Monday, 13 January 2014


London Collection: Mens has kicked off the menswear season for Autumn/Winter 2014 and being London, it has broken the conventional boundaries. Blurring the lines in fashion just that little more.

Masculinity is no new topic to us in the fashion world. Androgyny has been dipping its toes in women's fashions for a while now and will continue doing so with the feminist movement becoming more and more mainstream. However, men's silhouettes becoming feminine is history repeating itself and the always flowing cycle of fashion.

The silhouette of the man has changed over the years with medieval European men wearing tights and breeches to emphasise their leg. Then moving on to the fantastical fashion period of the 15th century where you were unable to tell the difference between men and women from a distance. The 16th century was when the differences became more marked with aggressive masculine shapes in the form of excessive padding on the shoulders, legs and even the genitals of men were exaggerated with codpieces. The 17th century was filled with jewels, ribbons, lace and embroidery - both for men and women. Late 18th century we begin to see an undecorated style for men, and by the late 19th century, mens fashion had become a uniform. 

Mens fashion became undecorated, stiff and sombre. It was dark and shadowy. Men were predominantly seen in dark colours, especially black, whereas, women wore garishly bright garments. Men become more concerned with functionality instead of being beautifully dressed.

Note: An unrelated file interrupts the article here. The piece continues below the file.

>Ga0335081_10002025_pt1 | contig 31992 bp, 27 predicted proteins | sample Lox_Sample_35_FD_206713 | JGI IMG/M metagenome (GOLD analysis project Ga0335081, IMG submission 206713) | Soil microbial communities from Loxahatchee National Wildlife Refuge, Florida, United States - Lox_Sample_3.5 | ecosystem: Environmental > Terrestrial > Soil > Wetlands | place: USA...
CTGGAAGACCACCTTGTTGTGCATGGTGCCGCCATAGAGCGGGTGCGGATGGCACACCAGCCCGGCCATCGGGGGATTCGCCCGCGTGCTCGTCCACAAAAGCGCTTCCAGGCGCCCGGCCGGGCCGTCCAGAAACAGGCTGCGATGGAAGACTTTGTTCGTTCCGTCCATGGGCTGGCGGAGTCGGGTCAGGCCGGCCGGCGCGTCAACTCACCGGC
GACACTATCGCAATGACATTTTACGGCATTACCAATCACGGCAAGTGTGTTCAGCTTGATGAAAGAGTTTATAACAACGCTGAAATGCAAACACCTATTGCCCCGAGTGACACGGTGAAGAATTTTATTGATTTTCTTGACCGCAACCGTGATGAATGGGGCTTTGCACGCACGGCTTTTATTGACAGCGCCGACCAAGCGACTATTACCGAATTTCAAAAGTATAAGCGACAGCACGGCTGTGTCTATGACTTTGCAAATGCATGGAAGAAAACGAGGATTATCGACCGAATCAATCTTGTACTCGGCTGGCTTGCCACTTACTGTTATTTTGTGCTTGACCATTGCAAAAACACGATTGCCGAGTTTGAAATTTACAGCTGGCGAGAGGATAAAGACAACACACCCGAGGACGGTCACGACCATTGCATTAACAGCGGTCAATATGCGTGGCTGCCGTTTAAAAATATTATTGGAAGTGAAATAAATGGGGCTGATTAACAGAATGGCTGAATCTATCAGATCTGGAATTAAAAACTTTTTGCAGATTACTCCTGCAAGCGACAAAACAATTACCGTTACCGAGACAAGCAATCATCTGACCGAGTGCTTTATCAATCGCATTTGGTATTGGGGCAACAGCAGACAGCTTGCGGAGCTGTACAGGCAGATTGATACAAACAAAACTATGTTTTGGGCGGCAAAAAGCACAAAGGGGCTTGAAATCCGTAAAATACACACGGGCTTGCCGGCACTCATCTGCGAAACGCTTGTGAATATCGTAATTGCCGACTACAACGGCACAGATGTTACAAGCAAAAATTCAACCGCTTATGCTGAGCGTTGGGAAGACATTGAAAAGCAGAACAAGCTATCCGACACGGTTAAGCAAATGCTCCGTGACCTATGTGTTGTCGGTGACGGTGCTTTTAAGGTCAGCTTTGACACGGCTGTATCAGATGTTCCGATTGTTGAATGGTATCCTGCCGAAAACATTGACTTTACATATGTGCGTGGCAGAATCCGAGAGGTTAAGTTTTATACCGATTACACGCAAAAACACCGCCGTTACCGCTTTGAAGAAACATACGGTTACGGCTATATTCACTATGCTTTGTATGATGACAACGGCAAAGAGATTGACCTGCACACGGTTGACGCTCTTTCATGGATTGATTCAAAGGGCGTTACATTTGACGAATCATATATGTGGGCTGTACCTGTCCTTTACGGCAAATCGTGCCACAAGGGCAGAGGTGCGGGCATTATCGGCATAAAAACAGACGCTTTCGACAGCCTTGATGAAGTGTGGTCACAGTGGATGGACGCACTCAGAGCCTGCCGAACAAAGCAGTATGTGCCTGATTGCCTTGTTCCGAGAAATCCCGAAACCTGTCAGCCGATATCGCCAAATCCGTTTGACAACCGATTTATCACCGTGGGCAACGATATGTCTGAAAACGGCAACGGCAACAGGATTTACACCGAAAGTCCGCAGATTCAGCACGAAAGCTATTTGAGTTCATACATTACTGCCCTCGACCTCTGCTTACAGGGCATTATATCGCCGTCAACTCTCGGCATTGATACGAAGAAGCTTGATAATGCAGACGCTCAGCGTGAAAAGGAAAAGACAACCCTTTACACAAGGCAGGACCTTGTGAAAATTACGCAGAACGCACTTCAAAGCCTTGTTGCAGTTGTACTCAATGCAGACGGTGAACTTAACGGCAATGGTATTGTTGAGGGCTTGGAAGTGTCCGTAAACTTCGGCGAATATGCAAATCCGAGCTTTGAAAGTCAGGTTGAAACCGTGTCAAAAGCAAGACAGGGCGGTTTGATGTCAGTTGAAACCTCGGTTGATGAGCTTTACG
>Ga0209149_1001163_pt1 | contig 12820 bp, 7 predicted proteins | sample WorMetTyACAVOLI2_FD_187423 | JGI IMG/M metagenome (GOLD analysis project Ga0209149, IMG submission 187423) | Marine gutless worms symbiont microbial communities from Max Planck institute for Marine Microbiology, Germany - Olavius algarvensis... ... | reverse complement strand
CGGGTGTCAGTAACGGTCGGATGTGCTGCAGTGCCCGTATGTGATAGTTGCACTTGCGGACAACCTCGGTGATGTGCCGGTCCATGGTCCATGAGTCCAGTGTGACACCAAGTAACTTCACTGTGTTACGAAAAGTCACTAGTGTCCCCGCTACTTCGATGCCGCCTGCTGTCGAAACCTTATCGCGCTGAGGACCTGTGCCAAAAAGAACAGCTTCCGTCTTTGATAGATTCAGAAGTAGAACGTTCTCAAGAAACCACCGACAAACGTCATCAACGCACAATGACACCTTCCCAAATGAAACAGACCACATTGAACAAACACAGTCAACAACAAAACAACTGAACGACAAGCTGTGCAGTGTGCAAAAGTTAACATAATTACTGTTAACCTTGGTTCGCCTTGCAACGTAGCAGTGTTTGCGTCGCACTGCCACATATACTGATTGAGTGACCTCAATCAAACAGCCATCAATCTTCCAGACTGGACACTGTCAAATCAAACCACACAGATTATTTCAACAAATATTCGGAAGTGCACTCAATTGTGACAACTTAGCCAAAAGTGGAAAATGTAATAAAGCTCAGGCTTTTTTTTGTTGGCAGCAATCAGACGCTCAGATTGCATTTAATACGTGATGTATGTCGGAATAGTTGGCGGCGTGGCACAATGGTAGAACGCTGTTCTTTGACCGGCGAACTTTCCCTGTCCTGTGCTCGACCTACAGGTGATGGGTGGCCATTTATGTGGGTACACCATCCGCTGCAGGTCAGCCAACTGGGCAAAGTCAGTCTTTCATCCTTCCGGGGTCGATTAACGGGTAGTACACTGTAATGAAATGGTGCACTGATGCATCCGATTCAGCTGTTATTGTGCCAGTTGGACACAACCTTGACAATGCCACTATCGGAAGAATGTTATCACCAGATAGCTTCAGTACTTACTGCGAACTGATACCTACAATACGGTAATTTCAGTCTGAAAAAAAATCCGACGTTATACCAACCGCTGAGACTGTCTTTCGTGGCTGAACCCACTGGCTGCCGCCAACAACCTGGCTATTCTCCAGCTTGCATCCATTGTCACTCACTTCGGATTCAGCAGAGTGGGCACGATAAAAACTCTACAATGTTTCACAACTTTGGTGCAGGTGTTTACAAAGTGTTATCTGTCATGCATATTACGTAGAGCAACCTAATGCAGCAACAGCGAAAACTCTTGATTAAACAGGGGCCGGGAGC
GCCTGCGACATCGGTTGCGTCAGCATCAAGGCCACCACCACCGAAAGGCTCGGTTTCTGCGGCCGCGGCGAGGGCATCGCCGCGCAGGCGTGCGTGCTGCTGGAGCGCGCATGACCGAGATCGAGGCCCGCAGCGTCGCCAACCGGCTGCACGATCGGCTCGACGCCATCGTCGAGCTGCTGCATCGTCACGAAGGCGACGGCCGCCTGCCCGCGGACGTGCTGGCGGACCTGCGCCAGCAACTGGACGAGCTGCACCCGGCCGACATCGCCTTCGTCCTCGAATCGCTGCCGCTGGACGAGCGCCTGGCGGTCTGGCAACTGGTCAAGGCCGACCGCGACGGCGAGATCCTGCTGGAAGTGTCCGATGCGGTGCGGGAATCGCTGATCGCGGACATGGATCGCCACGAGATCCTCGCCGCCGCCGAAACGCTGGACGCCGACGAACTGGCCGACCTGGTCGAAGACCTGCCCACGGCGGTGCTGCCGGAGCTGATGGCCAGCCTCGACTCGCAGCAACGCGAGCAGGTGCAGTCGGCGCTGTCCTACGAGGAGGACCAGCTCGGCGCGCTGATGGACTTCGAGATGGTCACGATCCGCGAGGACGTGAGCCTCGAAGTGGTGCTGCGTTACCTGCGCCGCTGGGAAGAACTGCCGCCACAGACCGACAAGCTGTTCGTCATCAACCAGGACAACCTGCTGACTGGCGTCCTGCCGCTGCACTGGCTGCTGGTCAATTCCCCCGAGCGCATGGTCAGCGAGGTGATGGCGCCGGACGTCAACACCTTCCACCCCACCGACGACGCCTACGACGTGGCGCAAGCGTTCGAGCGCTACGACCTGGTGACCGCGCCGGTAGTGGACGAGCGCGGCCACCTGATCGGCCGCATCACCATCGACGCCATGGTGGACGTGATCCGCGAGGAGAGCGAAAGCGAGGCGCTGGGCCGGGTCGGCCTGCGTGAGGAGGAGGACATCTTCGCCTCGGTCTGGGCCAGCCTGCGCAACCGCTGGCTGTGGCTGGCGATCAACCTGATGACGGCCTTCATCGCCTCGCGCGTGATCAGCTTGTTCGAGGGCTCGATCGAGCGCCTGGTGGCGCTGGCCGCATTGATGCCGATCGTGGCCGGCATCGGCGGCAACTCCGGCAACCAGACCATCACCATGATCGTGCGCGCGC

LCM A/W14 has seen mens fashion going back to being decorated and bold. The silhouettes taken on a more feminine shape with J.W Anderson, (who's signature design is "things that can be borrowed from a man to a woman, and to a woman from a man") playing-card shaped tunics, vibrant printed two pieces and platform shoes. Coats with skirt-like hems from Alexander McQueen and J.W Anderson also that takes us back to the 15th century where men wore long belted robes. 

Topman Design stuck to a more traditional design with the double-breasted jackets showing bespoke British tailoring. The tailoring took a more comfortable turn this season with wide-legged trousers shown at J.W Anderson and Alexander McQueen. Topman Design showed a high-waisted, wide-legged trouser that takes a nod to the controversial style of David Bowie. The high-waisted trouser is a feminine silhouette which elongates the leg and accentuates the waist - this goes back the medieval Europe where the man concentrated on emphasising the leg. 

The colour contrast created a gap in men and women fashion historically, however, Richard Nicoll and Topman Design have produced clothes for men that are garishly bright and decorated. Steering away from the shadowy, sombre stereotype of mens fashion. The uniformity of mens fashion disappears. 

Overall, this season at LCM, designers have taken away the marked fashion that was created to show gender and social status. Instead, they have blurred the lines and closed the gap between men and women fashion. Giving men more freedom and expression in what they wear. Going back to the old traditional ways. Also, showing how mens fashion form is now just as fast paced as women's. 

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